Lesson Series Spring 2018

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    Mat Hudson

    Session #1 – April 2

    In today’s session we focused on your catch. Since we wandered deeply through the topic as observations and questions came up organically, there was not a pre-meditated order to our topics, and it may be a bit hard for me to remember everything in the order it came up.

    We discussed the limitation of having an external-only viewpoint and instruction on the catch. We need to know what we’re trying to achieve on the inside, in terms of how it feels, and in terms of what it produces in our interaction with the water. So, my focal points to you today were meant to give you different ways to explore the internal sensations we are after in the catch action and then in the synchronized action of the two arms.

    Later on I noted that you first need to align and harmonize the movements and flow of force inside the body. Then align and harmonize that body with the water. In terms of the catch, you can feel how you can activate or load the shoulder and back muscles in different ways as you adjust the shape of the catch and where you focus attention.

    Rather than think of the stroke action as a circular motion, think of it as a linear action of extension and contraction. In the mature stroke, there is never a passive moment in Skate Position, (or the dreaded ‘overglide’). The side of the body is either extending, sliding through, channeling the flow of force forward, or it is contracting, building up resistance, pressing against that resistance.

    There is a smooth transition between this extension to contraction, like a ball thrown into the air slows down to a stop and then gradually accelerates as it falls back down. Drawn onto a curve, no matter how high or how hard the ball is thrown, it always has this smooth transition between flying up and then falling back down again. In the extension action, you have been reaching forward from the shoulder, letting the wave of force move through your arm and out your wrist – the forearm and hand remain somewhat soft. Then, at the moment you set the catch, the shoulder and upper arm to the elbow may still be reaching forward as the forearm and hand begin to gather inward – the upper arm is, for a moment, still driving forward while the hand yields to the flow of water and starts sliding back into catch position. This may create the sensation of sliding the forearm forward over the beachball . You add a little pull to that hand and forearm (touching the beachball) and the pressure builds behind that planar surface as it turns perpendicular to the direction of your pull.

    Like on a bicycle, your leg is attached by the shoe to the peddle. The idea is to maintain constant pressure against the pedal in the orbital direction of cranking. But as the leg moves through the different angles of the pedal, the muscle activation choreography is constantly shifting to a new arrangement, and there needs to be a very smooth transition to each arrangement. One set of muscles is firing as the pedal reaches the peak and is gradually diminishing while a new set of muscles gradually picks up the load and keeps it moving.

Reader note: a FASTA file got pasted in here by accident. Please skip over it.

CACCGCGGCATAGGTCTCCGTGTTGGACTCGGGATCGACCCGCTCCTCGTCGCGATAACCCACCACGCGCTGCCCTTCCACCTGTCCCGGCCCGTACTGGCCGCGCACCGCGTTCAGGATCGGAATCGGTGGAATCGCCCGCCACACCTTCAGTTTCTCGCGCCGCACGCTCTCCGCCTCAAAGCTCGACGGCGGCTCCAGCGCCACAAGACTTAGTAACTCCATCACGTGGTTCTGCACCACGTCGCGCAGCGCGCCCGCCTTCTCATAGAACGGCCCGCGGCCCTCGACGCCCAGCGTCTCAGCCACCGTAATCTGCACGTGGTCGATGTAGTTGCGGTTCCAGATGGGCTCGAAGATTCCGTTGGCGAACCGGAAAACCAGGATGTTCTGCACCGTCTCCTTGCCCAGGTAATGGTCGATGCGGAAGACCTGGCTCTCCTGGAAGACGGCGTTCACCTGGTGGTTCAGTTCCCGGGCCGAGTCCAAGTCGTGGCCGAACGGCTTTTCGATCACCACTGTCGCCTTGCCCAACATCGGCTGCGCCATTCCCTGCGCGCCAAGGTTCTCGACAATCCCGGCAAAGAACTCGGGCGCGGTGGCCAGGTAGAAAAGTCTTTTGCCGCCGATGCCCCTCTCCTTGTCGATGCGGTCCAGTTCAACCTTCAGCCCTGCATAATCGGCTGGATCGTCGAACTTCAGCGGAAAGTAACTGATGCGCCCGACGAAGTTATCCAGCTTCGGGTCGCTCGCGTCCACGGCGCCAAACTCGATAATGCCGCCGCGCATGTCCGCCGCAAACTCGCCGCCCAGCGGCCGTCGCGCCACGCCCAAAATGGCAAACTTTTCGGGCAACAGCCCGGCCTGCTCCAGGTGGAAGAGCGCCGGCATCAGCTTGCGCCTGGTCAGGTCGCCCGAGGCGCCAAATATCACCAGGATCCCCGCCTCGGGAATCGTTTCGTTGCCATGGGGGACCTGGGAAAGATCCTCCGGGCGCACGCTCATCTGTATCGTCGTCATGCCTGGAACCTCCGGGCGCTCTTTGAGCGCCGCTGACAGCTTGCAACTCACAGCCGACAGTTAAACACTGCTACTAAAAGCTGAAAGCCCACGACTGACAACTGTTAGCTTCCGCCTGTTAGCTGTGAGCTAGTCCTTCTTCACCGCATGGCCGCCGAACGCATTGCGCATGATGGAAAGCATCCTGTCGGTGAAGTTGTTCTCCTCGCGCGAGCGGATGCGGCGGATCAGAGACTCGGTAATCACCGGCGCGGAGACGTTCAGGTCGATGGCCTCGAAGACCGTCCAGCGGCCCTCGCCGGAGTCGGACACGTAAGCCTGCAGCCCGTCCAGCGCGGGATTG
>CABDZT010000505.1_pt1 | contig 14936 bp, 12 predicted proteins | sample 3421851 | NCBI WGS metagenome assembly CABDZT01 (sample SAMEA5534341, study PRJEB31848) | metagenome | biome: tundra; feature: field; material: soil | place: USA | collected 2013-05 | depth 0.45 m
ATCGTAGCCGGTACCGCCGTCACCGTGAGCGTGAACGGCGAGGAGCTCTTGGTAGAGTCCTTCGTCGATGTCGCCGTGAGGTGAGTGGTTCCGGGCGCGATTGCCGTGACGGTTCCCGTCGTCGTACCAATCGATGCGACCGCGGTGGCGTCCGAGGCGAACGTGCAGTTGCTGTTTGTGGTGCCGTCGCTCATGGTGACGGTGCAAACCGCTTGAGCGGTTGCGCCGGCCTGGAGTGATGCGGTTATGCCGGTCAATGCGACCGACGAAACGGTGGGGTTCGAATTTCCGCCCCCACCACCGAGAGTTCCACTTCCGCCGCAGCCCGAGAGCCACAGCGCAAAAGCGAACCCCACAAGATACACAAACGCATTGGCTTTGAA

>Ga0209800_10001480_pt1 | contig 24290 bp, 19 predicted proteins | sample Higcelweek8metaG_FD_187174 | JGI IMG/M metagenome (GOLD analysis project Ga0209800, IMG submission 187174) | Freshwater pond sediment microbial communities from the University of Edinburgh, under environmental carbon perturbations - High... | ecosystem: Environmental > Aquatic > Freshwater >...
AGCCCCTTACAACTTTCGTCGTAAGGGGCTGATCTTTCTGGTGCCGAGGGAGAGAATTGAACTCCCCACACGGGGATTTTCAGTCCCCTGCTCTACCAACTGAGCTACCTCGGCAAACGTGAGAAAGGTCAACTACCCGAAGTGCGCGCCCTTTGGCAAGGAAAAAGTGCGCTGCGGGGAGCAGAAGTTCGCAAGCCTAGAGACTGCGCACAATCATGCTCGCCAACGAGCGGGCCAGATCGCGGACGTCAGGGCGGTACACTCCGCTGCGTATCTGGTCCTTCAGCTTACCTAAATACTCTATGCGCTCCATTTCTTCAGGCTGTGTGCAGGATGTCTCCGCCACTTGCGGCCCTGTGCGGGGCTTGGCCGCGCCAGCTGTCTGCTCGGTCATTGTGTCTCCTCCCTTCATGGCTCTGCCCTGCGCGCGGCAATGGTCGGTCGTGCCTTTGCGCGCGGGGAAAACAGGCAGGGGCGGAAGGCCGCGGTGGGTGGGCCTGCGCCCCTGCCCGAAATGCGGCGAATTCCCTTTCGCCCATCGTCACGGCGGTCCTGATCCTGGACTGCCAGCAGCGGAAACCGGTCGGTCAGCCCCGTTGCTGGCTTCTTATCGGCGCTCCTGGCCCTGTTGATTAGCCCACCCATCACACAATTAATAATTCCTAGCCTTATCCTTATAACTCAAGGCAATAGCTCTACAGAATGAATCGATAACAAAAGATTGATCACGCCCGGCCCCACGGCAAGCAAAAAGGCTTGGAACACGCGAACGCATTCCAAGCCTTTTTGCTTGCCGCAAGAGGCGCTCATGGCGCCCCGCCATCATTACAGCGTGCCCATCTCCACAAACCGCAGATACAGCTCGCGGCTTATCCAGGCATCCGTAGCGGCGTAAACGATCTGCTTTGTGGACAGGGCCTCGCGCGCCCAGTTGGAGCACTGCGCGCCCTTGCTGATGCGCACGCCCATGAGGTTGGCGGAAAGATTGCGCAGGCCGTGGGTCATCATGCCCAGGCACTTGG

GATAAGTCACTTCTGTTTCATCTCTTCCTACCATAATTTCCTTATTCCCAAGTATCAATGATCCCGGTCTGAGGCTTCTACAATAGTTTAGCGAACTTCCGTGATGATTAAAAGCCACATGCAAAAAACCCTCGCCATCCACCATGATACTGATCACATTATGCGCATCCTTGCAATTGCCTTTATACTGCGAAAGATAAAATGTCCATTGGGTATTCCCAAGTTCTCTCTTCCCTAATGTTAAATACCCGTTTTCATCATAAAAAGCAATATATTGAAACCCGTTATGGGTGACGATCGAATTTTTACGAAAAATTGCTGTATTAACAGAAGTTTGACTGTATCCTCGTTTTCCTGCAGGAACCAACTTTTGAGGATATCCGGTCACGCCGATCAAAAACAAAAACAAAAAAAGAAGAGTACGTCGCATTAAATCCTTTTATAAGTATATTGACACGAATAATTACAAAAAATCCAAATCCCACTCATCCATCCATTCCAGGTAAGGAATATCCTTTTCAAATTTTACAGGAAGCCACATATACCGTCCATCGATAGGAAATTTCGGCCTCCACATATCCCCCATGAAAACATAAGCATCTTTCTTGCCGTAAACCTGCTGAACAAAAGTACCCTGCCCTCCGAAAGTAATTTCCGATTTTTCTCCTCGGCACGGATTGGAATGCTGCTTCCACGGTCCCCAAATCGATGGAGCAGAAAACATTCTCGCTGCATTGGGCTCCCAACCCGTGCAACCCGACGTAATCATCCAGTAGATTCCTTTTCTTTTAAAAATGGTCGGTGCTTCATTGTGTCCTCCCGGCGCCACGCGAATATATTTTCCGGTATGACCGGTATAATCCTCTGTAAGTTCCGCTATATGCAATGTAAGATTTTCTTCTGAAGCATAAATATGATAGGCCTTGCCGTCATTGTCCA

In the final microseconds of the extension,  the extending muscles are gradually diminishing their work as the forearm collapsed inward and starts picking up the load in the opposite direction. It should be felt as a smooth, yet powerful – or powerful, yet smooth – transition from extension to contraction, from extension to the set of the catch.

    We worked with two ways to focus on loading the back during the catch/pull (I will use the term ‘pull’ to describe what the arm is doing relative to the body, while catch/hold is what the arm is doing to the water, relative to a position in the pool).

    1. Stroke with just the upper arm, as if the forearm is missing or paralyzed, so that your must pull on the water with the inside of the upper arm. This essentially requires the body to pull with the back muscles and the loading in the shoulder joint feels fairly light. It is goofy looking, but it is an easy way to feel how the body solves the pulling puzzle by pulling from the torso rotation.
    2. Fist swim, and focus on holding the water with as much of the forearm as possible, even up to the elbow. The closer the pulling point is to the torso, the less loading there is felt in the shoulder joint, and the more the body needs to pull from the back muscles. So, focus attention on building pressure behind the entire forearm, not just the wrist. This compels you to pull the forearm further into perpendicular plane against the direction of the pull. 

    A concept to keep in mind- the longer the lever (the rather the main pulling point of the catch arm), the more pressure you will feel in the shoulder and around it. You can pull too close to the body and lose effectiveness and you can be too far away, adding unnecessary loading to the shoulder joint.

    I showed you a two-part way to construct the catch, so that you could train your muscles in the sequence:

    1. Gather inward with the forearm (like scooping the ball)
    2. Hold that forearm shape and pull with torso rotation

    Initially you may practice these as two distinct steps, waiting for the rotation until you’ve gathered inward with the forearm. But ultimately it is a dual action, with a transition of emphasis from the gather inward at first to the pull with torso rotation. The torso is starting to turn, but it is just starting and is not full speed yet. You build up pressure behind the forearm first, getting that pressure as far up the forearm as you can, then you hold that shape and feel the pressure gradually increase as the rotation accelerates to its most powerful moment about half way through.

    You can be powerful on the catch, but power needs to be applied gradually and smoothly. Increase power smoothly, not abruptly. After the initial set of the catch and the build up of pressure, keep that sense of pressure, that ‘grip’ on the water steady through the rest of the pull, until it diminished behind your arm at the end of the catch phase.